Name dropping - an occasional series

In the late 1970s I was part of a craft co-operative made up of women similar to myself – small children to raise, husbands well paid enough that we weren't obliged to work, very middle class. We peddled our various skills around Norfolk at craft fairs etc., also taking private commissions. My own field was crochet, taught me by my step-father and nurtured by my Italian mother-in-law. One of our crafty ladies was married to a producer at Anglia TV, and she happened to know that Fiona Richmond was in town. Fiona who? Google her - she's in Wikipedia. Anyhow, I ended up crocheting a stage 'outfit' for the vicar's daughter-turned-glamour model. As I remember the 'dress' was sleeveless, plunging, and largely made up of fringing...

Sunday, 9 January 2011

Reading group

I have just finished reading the first of Stieg Larsson's 'Millennium Trilogy', The Girl with the Dragon Tattoo' with our village reading group. We've been going for about 3 years, meeting once a month in the local pub for drinks and heated debate. The landlord has also listed us as one of the pubs attrractions! I joined because I was in desperate need of a literature up-date. Since 1998 my reading had been largely set texts and history books, and I'd begun to lose touch with current authors

I have been constantly surprised by the kind of the books some of my friends choose - Broken April (Ismail Kadare) or The Girls (Lori Lansens) for instance. Someone even chose Fowles' French Lieutenant's Woman because she had been brought up in Lyme Regis. I'm afraid she got a bit of a surprise herself when she actually read it! That one did divide us, since only 3 of us enjoyed it.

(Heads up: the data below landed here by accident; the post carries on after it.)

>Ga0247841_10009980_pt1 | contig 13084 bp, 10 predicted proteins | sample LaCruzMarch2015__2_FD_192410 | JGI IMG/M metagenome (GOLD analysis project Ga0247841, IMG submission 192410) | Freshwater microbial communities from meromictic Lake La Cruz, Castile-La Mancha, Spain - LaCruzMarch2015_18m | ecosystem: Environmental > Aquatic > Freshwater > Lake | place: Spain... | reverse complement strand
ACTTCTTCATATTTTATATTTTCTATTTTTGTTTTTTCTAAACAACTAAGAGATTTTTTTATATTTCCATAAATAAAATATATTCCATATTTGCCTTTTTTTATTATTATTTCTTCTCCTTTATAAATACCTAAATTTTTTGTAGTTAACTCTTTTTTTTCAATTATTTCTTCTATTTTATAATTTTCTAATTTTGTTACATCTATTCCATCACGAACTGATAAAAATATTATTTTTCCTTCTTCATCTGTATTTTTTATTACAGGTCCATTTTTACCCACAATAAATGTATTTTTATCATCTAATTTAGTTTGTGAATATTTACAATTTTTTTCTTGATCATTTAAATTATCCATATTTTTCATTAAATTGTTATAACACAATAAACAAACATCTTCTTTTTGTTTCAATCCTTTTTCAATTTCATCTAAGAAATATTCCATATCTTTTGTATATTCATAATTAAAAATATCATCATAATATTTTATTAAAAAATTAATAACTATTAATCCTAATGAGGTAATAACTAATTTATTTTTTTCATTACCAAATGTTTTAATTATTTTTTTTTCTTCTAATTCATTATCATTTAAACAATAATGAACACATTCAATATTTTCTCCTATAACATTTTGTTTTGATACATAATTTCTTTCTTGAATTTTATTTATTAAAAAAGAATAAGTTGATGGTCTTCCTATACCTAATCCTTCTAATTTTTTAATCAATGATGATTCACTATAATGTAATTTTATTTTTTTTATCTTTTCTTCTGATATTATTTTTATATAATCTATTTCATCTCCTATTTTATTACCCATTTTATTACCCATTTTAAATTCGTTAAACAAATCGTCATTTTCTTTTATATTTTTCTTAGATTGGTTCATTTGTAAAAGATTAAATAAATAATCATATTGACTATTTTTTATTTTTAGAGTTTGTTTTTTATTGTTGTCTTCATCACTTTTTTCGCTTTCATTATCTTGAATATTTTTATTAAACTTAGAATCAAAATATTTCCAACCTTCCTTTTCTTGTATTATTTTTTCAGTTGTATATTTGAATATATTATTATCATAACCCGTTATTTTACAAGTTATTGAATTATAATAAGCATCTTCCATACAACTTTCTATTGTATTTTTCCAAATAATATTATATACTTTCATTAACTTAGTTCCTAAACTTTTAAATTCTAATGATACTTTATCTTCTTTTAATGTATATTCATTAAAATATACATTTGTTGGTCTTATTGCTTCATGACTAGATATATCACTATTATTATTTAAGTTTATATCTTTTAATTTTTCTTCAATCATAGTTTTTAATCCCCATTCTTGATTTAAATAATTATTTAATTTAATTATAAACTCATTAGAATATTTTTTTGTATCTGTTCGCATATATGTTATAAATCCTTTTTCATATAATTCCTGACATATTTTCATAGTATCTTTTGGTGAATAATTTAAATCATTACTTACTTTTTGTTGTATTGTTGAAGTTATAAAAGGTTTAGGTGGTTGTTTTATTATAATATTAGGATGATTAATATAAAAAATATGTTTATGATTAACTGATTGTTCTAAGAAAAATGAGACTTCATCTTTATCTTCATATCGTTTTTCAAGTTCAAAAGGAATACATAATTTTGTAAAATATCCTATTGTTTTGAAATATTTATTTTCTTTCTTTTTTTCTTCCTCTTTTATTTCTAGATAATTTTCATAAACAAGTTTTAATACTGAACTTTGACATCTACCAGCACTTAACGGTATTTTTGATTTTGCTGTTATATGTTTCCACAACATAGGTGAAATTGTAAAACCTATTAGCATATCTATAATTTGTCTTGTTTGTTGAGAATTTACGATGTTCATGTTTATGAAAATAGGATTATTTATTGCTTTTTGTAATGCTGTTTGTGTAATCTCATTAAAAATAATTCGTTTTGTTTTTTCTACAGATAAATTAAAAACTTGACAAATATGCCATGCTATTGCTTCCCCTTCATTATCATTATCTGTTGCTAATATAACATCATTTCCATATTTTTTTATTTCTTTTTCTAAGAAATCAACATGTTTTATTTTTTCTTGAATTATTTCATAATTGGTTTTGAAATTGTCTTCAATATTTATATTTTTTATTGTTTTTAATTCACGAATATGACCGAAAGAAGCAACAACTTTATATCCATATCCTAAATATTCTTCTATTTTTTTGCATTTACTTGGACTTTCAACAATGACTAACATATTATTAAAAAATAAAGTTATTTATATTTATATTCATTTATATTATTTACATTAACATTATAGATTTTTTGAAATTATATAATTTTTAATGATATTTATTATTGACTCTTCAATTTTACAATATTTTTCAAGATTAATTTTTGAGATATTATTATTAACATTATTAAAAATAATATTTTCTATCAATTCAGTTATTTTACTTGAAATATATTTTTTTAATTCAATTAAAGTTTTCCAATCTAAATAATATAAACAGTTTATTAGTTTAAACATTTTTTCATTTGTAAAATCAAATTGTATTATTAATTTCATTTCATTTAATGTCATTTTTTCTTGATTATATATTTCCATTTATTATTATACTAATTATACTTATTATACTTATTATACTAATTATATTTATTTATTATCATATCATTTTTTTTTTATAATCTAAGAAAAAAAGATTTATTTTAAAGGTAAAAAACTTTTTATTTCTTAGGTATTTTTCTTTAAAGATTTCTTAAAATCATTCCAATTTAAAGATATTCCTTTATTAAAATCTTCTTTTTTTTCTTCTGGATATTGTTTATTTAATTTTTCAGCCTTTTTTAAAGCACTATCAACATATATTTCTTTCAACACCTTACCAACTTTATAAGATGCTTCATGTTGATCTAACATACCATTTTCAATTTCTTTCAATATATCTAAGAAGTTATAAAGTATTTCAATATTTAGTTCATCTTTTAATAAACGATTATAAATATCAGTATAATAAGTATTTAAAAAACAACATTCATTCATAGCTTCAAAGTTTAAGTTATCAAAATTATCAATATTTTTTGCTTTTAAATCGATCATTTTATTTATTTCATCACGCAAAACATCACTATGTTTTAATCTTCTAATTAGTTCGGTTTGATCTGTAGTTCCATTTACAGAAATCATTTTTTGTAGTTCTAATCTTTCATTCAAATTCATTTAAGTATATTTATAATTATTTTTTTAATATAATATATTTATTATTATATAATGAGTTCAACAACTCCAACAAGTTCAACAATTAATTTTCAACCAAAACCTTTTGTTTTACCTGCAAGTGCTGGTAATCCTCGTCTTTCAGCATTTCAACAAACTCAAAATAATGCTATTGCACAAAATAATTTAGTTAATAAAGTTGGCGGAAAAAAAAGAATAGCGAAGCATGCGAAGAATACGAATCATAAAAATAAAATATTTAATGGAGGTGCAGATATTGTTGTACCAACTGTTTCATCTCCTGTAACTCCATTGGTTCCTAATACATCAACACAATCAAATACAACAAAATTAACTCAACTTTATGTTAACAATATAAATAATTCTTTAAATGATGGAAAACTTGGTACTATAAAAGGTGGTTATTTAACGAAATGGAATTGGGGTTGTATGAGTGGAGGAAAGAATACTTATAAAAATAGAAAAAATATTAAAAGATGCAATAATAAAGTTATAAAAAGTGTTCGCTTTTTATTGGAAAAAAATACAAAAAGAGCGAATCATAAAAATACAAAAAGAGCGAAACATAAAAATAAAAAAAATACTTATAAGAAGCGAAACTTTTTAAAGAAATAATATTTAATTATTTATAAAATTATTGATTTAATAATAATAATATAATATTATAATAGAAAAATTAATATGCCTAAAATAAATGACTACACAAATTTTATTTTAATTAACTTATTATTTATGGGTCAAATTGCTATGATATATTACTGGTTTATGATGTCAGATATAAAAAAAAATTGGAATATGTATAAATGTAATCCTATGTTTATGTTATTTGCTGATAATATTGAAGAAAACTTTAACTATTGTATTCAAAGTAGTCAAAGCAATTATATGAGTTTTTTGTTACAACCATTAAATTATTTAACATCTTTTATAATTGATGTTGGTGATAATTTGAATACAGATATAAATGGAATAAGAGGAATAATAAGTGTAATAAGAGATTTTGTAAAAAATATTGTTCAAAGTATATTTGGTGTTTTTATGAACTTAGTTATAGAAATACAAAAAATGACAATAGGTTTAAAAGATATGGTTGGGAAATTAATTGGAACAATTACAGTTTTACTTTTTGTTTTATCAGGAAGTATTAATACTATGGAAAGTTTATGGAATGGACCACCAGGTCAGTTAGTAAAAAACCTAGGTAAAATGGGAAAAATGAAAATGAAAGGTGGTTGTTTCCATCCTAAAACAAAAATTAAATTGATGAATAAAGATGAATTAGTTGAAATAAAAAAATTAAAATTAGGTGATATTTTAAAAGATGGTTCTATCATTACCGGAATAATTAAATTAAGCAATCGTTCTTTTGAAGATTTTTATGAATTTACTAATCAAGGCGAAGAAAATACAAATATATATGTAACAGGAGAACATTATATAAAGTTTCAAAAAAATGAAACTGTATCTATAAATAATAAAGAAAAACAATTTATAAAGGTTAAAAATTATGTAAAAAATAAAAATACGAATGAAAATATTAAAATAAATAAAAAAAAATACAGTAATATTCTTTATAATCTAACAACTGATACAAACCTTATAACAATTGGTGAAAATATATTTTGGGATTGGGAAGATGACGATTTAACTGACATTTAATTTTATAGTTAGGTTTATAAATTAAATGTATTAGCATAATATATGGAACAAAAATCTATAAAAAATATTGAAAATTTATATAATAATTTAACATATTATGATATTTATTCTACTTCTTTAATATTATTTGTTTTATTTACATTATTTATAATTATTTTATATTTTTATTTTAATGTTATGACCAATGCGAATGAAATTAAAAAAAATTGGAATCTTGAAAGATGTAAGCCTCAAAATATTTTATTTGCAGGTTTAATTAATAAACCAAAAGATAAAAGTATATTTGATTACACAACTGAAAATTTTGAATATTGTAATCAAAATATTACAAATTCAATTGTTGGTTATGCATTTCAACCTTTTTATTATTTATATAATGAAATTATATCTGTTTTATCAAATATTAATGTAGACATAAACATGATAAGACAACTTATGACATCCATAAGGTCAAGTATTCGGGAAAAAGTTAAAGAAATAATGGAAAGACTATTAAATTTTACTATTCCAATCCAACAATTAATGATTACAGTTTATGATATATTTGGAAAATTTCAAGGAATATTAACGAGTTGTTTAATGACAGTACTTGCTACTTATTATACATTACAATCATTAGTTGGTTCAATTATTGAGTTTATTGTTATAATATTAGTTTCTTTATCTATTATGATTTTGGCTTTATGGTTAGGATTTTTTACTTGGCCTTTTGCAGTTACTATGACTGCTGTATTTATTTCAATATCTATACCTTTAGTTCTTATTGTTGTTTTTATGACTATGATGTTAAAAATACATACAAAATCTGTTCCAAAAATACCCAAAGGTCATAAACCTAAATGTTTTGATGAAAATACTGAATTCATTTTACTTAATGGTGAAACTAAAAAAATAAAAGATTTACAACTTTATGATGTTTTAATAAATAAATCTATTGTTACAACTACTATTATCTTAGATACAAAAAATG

I was a little ashamed to find out just how many books other members got through. Several took books on holiday, which is something I never do - I'd much prefer to be out and about seeing the sights or relaxing with a glass or two. But, looking round my office-cum-spare room, I note that I have amassed an eclectic selection of books over the years. So I suppose that I too once read purely for greedy pleasure - on the bus or train to or from work in Norwich, or during lonely evenings when my first husband was working in his restaurant.

I returned to studying in 1996 when my reading became focused on academic outcomes. Since joining the reading group I hardly know what to expect each month. (Actually, next month it's Susan Hill) But I have got my wish and am now catching up with modern writers. As for Larsson's Dragon Tattoo, well it was a dark tale with flawed protagonists, and a bloody good mystery with a cascade of denouements as the various strands were resolved. The Swedish setting was one of political and economic corruption, much like Mankel's Wallander, to which my husband and I have become addicted. Just the stuff for retired ladies!